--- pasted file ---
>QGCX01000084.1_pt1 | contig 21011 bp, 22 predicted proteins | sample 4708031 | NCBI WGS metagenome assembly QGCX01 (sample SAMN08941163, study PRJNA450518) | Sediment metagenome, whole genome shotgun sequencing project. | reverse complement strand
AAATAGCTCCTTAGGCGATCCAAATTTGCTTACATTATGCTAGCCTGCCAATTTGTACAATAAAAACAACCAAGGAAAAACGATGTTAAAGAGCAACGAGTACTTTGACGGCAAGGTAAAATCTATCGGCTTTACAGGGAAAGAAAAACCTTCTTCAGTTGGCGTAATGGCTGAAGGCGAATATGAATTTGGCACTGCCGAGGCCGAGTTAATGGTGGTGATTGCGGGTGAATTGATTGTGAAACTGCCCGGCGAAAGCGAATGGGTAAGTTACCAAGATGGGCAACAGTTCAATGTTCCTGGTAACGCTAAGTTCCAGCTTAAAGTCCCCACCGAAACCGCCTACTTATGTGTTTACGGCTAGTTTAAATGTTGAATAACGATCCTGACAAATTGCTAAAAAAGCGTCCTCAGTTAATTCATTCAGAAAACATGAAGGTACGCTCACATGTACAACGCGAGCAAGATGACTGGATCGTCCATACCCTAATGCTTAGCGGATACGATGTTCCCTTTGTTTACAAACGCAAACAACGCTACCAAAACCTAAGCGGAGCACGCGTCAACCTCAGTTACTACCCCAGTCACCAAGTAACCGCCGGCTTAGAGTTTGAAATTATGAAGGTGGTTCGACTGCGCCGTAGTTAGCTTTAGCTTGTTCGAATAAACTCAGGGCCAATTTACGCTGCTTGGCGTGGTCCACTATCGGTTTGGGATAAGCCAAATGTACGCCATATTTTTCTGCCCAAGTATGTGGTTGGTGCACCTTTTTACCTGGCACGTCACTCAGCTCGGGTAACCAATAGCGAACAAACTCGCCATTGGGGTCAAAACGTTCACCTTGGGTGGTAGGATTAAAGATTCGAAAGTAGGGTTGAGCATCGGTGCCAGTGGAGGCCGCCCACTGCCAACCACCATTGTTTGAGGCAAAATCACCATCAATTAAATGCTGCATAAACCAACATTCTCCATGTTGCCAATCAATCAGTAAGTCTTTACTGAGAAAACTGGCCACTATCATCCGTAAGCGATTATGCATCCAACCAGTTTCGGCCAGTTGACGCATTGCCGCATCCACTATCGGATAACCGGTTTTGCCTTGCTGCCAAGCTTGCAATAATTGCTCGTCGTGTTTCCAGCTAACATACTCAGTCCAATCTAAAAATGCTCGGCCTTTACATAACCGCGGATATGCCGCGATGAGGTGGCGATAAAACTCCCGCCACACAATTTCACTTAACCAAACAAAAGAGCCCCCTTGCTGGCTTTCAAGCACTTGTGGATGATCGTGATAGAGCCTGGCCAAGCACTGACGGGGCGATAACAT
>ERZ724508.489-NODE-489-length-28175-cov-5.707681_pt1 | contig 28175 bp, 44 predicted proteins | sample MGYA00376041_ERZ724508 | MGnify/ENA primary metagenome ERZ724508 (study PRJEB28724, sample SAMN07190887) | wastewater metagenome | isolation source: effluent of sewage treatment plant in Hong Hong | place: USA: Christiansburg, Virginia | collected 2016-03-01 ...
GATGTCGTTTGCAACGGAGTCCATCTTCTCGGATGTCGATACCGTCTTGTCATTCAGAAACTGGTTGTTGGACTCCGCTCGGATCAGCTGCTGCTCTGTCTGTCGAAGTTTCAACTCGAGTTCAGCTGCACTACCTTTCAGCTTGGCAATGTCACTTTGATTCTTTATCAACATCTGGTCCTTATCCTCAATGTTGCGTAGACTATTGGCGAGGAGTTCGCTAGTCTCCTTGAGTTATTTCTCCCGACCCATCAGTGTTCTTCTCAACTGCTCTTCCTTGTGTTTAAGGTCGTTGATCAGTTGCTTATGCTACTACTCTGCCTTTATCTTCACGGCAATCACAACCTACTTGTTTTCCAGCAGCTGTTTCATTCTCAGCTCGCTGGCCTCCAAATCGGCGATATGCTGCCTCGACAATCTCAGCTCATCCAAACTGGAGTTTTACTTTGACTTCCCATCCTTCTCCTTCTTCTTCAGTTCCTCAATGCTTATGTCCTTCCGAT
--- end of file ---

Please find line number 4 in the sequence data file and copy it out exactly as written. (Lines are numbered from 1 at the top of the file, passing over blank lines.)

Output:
GATGTCGTTTGCAACGGAGTCCATCTTCTCGGATGTCGATACCGTCTTGTCATTCAGAAACTGGTTGTTGGACTCCGCTCGGATCAGCTGCTGCTCTGTCTGTCGAAGTTTCAACTCGAGTTCAGCTGCACTACCTTTCAGCTTGGCAATGTCACTTTGATTCTTTATCAACATCTGGTCCTTATCCTCAATGTTGCGTAGACTATTGGCGAGGAGTTCGCTAGTCTCCTTGAGTTATTTCTCCCGACCCATCAGTGTTCTTCTCAACTGCTCTTCCTTGTGTTTAAGGTCGTTGATCAGTTGCTTATGCTACTACTCTGCCTTTATCTTCACGGCAATCACAACCTACTTGTTTTCCAGCAGCTGTTTCATTCTCAGCTCGCTGGCCTCCAAATCGGCGATATGCTGCCTCGACAATCTCAGCTCATCCAAACTGGAGTTTTACTTTGACTTCCCATCCTTCTCCTTCTTCTTCAGTTCCTCAATGCTTATGTCCTTCCGAT